Our latest community interview is with a teacher; someone who became deaf later in life. Deafness has touched many parts of his life, influencing the education and career of his children and his own professional and personal life. It’s a pleasure to welcome Mr Crawford Crombie Smith to the spotlight.
Tell us a bit about yourself.
Well, as you can tell from my name, I’m Scottish, and I’m proud of it. I’m delighted, by the way, that Scotland seems to be leading the way in recognising BSL and doing something about enshrining that in law, education and public services.
Sorry – back to me! I’m a teacher and have been for most of my adult life, working in both Primary and Secondary schools in Buckinghamshire and in Leicester. I teach Mathematics and Science mainly, and specialising in working with pupils who have additional needs or in special circumstances. I also teach swimming. I love teaching and even though I do less ‘proper’ teaching these days, I do still do coaching, one-to-one tuition, and things like that. Teaching, and especially having regular contact with and challenges from young people keeps me lively, alert and interested in things. And I’m married, have been for over 40 years and have three children; one of them has chosen a career working with the deaf community.
Can you tell us how and when you became deaf?
I suppose officially, it was about 10 years ago, when I was in my 50s. That was when I had the official assessments and diagnosis. But really it goes back a lot further than that. I had meningitis when I was a baby – and that was a very long time ago! I may have had some hearing loss early on but not much. There was a more noticeable drop in my hearing in my late 30s and then again quite recently.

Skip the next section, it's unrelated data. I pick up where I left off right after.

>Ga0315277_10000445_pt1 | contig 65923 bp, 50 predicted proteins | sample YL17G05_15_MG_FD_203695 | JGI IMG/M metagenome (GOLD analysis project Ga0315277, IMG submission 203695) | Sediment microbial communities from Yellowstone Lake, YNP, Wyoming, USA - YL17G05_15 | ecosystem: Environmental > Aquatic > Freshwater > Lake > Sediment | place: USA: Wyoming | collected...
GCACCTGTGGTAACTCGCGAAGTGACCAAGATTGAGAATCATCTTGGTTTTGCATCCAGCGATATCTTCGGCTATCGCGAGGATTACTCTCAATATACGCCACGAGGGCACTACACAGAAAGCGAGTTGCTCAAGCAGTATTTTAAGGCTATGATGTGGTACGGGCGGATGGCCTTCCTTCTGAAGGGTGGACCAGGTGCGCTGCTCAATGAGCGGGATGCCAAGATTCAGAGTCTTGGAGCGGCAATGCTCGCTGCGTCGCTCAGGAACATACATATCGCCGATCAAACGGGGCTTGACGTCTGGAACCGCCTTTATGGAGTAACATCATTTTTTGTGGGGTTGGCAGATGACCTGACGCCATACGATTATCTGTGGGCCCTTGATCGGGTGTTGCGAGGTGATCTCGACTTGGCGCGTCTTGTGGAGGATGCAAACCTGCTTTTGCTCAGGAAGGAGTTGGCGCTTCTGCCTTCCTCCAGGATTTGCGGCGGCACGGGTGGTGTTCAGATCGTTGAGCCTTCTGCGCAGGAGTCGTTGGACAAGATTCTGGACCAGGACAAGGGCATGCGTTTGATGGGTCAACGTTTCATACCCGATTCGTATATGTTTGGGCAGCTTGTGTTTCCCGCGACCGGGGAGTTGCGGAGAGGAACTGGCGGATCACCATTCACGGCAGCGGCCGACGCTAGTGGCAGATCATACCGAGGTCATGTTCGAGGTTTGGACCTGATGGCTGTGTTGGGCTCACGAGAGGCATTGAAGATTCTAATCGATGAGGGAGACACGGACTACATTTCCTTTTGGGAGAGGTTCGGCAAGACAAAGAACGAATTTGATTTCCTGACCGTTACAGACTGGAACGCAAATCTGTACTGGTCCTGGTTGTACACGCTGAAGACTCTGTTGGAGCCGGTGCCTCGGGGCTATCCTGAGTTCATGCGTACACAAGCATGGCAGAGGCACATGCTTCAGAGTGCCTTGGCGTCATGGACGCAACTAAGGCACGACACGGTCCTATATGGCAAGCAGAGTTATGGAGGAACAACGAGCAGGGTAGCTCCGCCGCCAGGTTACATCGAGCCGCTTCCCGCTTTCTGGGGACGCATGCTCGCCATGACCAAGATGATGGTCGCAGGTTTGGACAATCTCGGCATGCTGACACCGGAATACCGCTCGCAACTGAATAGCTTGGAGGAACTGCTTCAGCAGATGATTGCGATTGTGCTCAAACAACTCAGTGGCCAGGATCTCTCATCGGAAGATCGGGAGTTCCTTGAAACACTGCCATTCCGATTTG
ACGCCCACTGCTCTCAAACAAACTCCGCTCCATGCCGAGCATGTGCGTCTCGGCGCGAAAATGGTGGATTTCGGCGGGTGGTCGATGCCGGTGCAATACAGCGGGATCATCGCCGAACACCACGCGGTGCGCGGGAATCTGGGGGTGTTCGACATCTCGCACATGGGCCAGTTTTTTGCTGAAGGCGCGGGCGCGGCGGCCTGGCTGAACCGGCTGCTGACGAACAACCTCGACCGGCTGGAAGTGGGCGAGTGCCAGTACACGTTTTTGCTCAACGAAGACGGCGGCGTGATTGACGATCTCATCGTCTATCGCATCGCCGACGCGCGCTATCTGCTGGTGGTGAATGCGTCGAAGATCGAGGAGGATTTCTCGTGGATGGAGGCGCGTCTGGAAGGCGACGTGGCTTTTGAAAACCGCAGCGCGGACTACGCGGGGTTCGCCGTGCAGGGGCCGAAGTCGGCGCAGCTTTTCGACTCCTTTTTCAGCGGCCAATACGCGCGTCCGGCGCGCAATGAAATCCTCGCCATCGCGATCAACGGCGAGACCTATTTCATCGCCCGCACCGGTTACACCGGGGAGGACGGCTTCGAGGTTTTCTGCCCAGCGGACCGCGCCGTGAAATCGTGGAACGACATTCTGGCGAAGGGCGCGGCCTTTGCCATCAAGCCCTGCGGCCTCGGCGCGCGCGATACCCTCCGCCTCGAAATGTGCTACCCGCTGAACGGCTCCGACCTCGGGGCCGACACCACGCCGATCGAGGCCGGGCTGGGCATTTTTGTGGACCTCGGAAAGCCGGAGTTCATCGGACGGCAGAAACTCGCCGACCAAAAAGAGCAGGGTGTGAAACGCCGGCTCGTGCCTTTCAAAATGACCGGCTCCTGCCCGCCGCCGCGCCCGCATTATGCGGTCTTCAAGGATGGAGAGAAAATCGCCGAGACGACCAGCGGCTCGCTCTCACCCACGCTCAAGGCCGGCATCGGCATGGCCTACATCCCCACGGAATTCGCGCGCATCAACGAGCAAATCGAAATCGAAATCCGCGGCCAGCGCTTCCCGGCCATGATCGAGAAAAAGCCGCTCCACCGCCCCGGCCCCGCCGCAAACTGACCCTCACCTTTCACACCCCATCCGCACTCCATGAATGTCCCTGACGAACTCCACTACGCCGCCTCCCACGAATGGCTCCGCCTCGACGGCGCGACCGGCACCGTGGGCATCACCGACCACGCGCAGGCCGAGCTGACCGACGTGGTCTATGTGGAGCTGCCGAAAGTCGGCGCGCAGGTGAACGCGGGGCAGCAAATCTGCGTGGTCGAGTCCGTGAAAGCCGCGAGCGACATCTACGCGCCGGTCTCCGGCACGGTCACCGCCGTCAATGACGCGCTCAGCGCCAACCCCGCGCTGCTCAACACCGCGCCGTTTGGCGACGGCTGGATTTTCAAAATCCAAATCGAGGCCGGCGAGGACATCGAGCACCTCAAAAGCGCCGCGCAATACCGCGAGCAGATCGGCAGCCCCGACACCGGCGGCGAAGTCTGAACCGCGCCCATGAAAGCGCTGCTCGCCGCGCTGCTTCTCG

What has been the biggest impact on your life of your deafness?
For me, the biggest impact is that I’m not always aware of things around me. Or not aware in the same way. When I’m in the garden or out for a walk, I know there will be birds singing, and might even have been able to identify them in the past. I don’t really know they’re there now. And obviously I know when it’s raining, but I don’t get the same sensations as I did before as I can’t hear it on the roofs or trees.
And, of course, I’m completely unaware of when the children are talking in class, if they are careful to hide it, though I have developed a few tricks and techniques to keep them on their toes. Turning round suddenly, for example, makes them think twice about how much I can really hear!
As a deaf person, what would be your message to hearing people?
The first one is obvious; turn and face the person you’re talking to. I suppose it’s common courtesy anyway but it’s especially important if one of the people has some form of hearing loss. And, let’s face it, everyone gets more out of a conversation if you can see the facial expressions, get reactions, and read the body language. And some of us do rely on lip reading for at least some of the meaning.
The second point is a bit more tricky, I suppose. It’s about people covering their mouth or face. I really don’t want to offend anyone, but I find beards, hoodies, balaclavas and hijabs a very effective way of excluding deaf people from your world.
How has deafness impacted your identity?
That’s an interesting way to phrase the question! I’d say that being deaf is just part of my identity now. People change, and my becoming deaf is just one way in which my identity has changed. I suppose the family would have lots to say about how it’s changed my behaviour. I’m still me though.
Now that I’ve been diagnosed, I think it’s great that I’m able to wear hearing aids – my choice – so that I can store up more memories before my hearing gets worse. And it also means that I have to read subtitles quickly when I’m watching TV. Is that a problem, or am I merely learning a new skill – speed reading?
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